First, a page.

Chris Few, father of Jeremy Mardis, 6, killed by Louisiana cops, was unarmed.

Man Whose 6-Year-Old Son Was Killed During Car Chase by Louisiana Cops Was Unarmed

Man Whose 6-Year-Old Son Was Killed During Car Chase by Louisiana Cops Was Unarmed

The Slatest
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Nov. 6 2015 11:36 AM

Man Whose 6-Year-Old Son Was Killed During Car Chase by Louisiana Cops Was Unarmed

151106_SLATEST_Jeremy-Mardis
Jeremy Mardis.

Chris Few/Facebook

Details about the shooting death of a 6-year-old autistic boy at the hands of Louisiana law enforcement agents are starting to emerge, and while it seems safe to say the tragedy could have been avoided, it’s still very much unclear what the police officers involved were thinking.

Leon Neyfakh Leon Neyfakh

Leon Neyfakh is a Slate staff writer.

First-grader Jeremy David Mardis was in the car with his father, 25-year-old Chris Few, at around 9:30 p.m. on the night of Nov. 3, when three local marshals for the city of Marksville, population 5,700, started chasing them. According to the New Orleans Advocate, the chase ended when Few hit a dead end and one or more of the marshals who had been pursuing him opened fire.

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In a news conference Thursday, Louisiana State Police superintendent Col. Mike Edmonson said video footage of the incident exists but has not yet been reviewed by investigators. Edmonson also said that no gun had been found in Few’s car and denied earlier reports—apparently based on statements from the coroner—that Few had been trying to back into the officers with his SUV when they started shooting. Edmonson said that a forensic investigation of the scene had not turned up any evidence that bullets had been fired by anyone but law enforcement.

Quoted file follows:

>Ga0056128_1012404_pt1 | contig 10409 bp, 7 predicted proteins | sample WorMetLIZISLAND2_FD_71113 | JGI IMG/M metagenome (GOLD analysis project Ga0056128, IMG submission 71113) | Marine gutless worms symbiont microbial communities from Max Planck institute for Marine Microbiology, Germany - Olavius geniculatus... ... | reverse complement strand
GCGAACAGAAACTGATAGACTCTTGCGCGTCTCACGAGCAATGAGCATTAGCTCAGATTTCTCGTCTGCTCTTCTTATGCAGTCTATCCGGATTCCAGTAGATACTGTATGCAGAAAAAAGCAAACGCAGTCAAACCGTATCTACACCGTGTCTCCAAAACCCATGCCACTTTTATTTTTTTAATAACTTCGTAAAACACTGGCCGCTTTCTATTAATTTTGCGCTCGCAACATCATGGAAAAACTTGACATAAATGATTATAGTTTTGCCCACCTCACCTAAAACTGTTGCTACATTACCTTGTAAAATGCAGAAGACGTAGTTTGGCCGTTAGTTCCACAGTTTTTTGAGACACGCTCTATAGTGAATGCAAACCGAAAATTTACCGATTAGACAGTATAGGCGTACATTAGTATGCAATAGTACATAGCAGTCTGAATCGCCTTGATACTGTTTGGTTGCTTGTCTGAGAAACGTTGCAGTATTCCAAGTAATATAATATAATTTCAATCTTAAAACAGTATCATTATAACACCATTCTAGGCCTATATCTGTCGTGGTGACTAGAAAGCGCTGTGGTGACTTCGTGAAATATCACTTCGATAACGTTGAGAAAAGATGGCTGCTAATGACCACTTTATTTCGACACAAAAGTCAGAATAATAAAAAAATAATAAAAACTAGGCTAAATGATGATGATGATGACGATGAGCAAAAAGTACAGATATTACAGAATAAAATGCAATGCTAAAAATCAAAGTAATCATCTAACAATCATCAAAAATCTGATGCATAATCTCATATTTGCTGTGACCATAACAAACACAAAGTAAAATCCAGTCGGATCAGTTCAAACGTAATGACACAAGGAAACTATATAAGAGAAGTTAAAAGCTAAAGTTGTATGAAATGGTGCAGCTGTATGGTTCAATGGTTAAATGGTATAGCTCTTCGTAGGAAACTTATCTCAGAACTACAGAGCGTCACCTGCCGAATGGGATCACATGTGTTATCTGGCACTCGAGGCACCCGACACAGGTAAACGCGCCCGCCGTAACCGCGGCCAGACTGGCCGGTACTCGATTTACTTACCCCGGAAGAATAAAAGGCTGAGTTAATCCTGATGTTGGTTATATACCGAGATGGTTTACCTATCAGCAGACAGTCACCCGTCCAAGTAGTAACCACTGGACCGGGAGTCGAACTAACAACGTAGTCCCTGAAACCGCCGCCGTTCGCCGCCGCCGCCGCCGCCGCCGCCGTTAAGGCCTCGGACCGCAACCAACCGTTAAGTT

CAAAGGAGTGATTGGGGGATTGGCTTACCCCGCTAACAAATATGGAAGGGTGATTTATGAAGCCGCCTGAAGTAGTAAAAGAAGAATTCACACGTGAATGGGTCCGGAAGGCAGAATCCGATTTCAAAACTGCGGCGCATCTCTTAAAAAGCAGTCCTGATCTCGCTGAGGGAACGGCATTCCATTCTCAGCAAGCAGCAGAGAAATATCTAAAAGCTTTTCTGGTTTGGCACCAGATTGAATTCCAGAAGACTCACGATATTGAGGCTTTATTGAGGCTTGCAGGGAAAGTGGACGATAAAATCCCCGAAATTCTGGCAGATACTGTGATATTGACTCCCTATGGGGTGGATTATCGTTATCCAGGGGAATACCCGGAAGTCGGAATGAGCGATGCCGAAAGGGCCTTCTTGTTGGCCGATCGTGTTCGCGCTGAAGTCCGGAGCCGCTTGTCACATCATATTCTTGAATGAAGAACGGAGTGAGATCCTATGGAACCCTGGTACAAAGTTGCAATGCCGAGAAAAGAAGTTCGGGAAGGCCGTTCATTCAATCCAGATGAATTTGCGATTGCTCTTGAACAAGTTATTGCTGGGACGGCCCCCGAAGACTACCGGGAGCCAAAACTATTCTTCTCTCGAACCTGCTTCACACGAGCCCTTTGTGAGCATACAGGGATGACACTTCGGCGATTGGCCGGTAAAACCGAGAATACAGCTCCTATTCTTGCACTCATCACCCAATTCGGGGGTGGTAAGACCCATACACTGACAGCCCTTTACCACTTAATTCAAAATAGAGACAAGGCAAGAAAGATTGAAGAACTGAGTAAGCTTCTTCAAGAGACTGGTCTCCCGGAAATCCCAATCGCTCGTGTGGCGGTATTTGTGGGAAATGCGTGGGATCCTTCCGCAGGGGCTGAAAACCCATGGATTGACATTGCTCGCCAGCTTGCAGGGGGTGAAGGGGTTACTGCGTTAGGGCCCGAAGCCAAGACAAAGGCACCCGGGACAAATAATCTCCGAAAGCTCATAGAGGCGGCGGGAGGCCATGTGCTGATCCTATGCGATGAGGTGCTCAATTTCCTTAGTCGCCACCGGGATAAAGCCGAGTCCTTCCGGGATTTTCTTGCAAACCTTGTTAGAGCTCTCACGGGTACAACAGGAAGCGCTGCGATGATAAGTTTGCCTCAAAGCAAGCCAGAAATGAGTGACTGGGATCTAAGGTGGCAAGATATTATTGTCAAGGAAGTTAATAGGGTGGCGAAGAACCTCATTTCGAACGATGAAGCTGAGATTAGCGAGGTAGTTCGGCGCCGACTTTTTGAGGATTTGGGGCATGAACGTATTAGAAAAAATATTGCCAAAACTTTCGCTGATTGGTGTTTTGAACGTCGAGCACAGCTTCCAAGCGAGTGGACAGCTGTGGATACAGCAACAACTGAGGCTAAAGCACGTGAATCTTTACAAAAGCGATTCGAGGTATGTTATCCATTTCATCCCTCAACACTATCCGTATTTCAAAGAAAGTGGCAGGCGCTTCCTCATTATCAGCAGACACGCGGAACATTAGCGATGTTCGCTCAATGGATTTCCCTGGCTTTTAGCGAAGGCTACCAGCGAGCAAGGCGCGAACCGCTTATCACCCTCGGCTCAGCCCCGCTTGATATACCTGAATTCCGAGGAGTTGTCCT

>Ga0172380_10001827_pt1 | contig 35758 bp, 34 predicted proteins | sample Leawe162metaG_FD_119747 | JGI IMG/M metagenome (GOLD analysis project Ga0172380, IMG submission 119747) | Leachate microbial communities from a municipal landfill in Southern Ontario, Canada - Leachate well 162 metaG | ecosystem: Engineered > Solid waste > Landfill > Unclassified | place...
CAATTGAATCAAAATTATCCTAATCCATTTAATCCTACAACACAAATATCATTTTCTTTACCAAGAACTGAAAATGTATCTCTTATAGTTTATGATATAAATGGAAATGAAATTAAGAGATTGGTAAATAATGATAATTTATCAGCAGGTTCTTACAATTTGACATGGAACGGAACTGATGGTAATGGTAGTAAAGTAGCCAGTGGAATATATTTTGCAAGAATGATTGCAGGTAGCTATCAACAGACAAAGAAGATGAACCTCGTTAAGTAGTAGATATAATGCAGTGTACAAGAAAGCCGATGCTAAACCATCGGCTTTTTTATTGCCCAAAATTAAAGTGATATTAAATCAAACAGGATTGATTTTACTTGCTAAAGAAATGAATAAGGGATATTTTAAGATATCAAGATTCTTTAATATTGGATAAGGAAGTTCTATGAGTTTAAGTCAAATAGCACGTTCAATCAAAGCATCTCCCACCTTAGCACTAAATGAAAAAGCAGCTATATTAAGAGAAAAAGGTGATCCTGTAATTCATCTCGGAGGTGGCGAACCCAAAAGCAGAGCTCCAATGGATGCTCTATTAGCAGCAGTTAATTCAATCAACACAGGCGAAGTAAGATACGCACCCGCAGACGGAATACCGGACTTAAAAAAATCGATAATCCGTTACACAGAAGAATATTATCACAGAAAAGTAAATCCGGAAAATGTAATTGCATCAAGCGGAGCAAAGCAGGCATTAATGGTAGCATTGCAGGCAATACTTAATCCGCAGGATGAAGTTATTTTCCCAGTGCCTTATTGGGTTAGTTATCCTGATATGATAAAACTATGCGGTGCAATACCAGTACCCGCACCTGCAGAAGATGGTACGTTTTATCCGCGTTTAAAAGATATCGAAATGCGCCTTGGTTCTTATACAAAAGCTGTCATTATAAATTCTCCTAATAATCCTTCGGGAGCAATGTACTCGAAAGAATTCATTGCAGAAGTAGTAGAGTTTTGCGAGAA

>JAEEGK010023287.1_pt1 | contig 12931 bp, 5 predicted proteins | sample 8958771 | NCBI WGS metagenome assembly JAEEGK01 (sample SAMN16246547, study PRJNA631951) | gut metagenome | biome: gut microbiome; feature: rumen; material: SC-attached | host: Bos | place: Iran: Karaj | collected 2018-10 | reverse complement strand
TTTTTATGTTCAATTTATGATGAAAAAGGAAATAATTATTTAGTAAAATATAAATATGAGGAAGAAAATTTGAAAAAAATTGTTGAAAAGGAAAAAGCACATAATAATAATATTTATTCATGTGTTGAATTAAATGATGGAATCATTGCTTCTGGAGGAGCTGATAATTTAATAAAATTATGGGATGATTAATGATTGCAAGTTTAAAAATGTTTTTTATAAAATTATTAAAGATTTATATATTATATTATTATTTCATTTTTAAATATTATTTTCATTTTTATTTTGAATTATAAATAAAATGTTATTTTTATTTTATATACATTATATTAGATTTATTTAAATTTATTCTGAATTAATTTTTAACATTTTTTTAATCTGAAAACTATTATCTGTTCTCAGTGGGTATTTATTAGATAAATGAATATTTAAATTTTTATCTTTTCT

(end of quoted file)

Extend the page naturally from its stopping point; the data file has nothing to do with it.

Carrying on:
The Advocate reports there were four law enforcement agents involved: three deputy marshals who initiated the pursuit of Few and his son, and a Marksville police officer “who responded to requests for backup.” Two of the deputy marshals—whose responsibilities typically include serving people with warrants and other court documents—also held second jobs as police officers in Marksville.

At Thursday’s news conference, the Louisiana police superintendent said the officers had submitted short written statements about what happened but that investigators had not yet spoken to them. “We attempted to interview the officers that night, and they did not want to be interviewed,” Edmonson said.

Jeremy Mardis died at the scene of multiple gunshot wounds to the head and chest, the local coroner told reporters. His father survived; according to local newspaper the Town Talk, he is on a respirator in an intensive care unit at an Alexandria, Louisiana, hospital and as of last night did not yet know about his son’s death.

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According to the Town Talk, a woman who has been identified as Few’s fiancée appeared at Thursday’s news conference and interrupted the proceedings several times:

[Dixon] jumped in after a reporter asked if Few had a gun.
"No, he didn't have a gun because I'm the reason why this all started," said Megan Dixon without elaborating. "And I know what happened."
As she continued talking, Edmonson told her "the best thing for you to do to make sure justice happens is to keep that information to yourself and talk directly to State Police."
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Some reporters then objected, asking why Dixon shouldn't be allowed to talk to the press. Edmonson said she could talk to whomever she wished but urged her to speak with his investigators.

In an interview with the Guardian, Dixon said she and Few had been bickering at a local pool hall shortly before the incident and that Few left to pick up his son at a relative’s house. Later, Dixon said, Few pulled up next to her at a stop light and asked her to go home with him. “I wouldn’t do it,” Dixon said. “I’m stubborn.”

According to the Guardian, it was moments later that Dixon saw “two marshals’ cars—marked in black and white—approaching from behind with their lights flashing. She looked into Few’s car as he pulled away, and he was pointing at his son’s head, indicating that he was in the car and he wasn’t sure what to do.”

Dixon told the Guardian that Few was “afraid of the marshals … because he and and one of the marshals on the scene had a prior personal conflict.”

That detail has not been confirmed by investigators. “There are a lot of unanswered questions,” the Louisiana police superintendent said at Thursday’s news conference.